In addition to increasing levels of pollutants in the air, pollution of the environment by waste has also increased in the last few decades. In order to counteract this trend, cities like Amsterdam have installed more and more rubbish bins in their own streets, some of them that send the current filling level to the city administration. A new project is now testing the emission-free collection of full garbage bags.
This involves the removal of household waste by boat. Normally the garbage truck would drive to the door and simply swallow the full bags, but since such vehicles cause emissions and at the same time are a challenge for the bridges of the city, one now decides on the relatively new way of waste disposal.
The six-month project has a big advantage: The floating “garbage trucks” do not emit any harmful gases such as carbon dioxide, the drive is entirely electric. The next 180 Days should show whether the residents of the urban districts of de Wallen and Nieuwmarkt accept the new type of garbage disposal and whether costs can be reduced in the long term Edge of the canal. Waste disposal employees walk down the streets by the river and throw the rubbish brought by the residents outside the door into the belly of the ship. Small vans drive along the streets away from the canal and pick up the garbage there before it finds its way back into the garbage ship.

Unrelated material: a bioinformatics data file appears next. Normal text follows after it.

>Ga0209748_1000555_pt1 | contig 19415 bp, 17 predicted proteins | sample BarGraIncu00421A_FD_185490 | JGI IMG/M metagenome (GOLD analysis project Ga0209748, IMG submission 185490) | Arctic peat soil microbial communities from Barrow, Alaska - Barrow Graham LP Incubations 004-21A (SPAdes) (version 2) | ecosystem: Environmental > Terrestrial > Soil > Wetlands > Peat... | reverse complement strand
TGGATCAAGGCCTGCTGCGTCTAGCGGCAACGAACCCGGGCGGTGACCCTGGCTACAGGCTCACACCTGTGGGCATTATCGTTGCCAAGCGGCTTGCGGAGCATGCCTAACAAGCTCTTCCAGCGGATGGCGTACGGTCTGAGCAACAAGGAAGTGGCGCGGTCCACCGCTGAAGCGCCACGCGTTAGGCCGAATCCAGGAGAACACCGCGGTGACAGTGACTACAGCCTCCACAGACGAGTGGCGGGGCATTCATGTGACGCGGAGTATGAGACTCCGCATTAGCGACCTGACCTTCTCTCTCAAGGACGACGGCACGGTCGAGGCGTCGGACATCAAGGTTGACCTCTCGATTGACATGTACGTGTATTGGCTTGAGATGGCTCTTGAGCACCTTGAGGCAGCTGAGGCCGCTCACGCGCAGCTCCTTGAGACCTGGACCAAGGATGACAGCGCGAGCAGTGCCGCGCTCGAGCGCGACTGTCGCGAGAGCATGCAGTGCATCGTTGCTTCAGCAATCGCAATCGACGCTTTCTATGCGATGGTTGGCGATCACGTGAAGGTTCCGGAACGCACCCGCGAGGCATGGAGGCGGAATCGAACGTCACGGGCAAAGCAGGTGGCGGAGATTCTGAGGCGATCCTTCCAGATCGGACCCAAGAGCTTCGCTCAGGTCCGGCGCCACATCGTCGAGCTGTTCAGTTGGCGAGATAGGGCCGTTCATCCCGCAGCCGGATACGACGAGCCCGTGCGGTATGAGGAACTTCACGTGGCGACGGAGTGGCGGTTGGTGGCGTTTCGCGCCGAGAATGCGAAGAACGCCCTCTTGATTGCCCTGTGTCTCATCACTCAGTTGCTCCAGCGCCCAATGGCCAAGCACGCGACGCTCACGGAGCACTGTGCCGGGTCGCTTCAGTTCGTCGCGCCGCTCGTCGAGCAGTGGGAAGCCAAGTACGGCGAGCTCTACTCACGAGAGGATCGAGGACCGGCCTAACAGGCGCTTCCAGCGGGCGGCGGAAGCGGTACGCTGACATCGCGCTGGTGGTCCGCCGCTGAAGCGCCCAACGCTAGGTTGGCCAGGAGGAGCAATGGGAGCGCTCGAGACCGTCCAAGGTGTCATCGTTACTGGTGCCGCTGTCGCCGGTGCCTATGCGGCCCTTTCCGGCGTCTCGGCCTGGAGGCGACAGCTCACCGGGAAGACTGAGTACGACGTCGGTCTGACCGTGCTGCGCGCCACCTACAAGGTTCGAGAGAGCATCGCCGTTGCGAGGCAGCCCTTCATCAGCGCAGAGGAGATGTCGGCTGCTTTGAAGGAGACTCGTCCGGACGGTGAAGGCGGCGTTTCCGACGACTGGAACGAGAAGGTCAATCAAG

In addition to collection by ship, disposal by e-cargo bikes is also being tested. Certain areas and emptying could happen more sustainably, garbage trucks would no longer have to meander through narrow streets. The next few years will show which method is the best for which area in Amsterdam.
Amsterdam shows how you can think ahead when it comes to garbage disposal. If the infrastructure is available, the large garbage truck does not necessarily have to be the means of choice. I am curious how the project performed after 6 months and whether such a method could also be used in other cities. Every gram of CO2 saved can help a lot in the fight against climate change.
Via The Next Web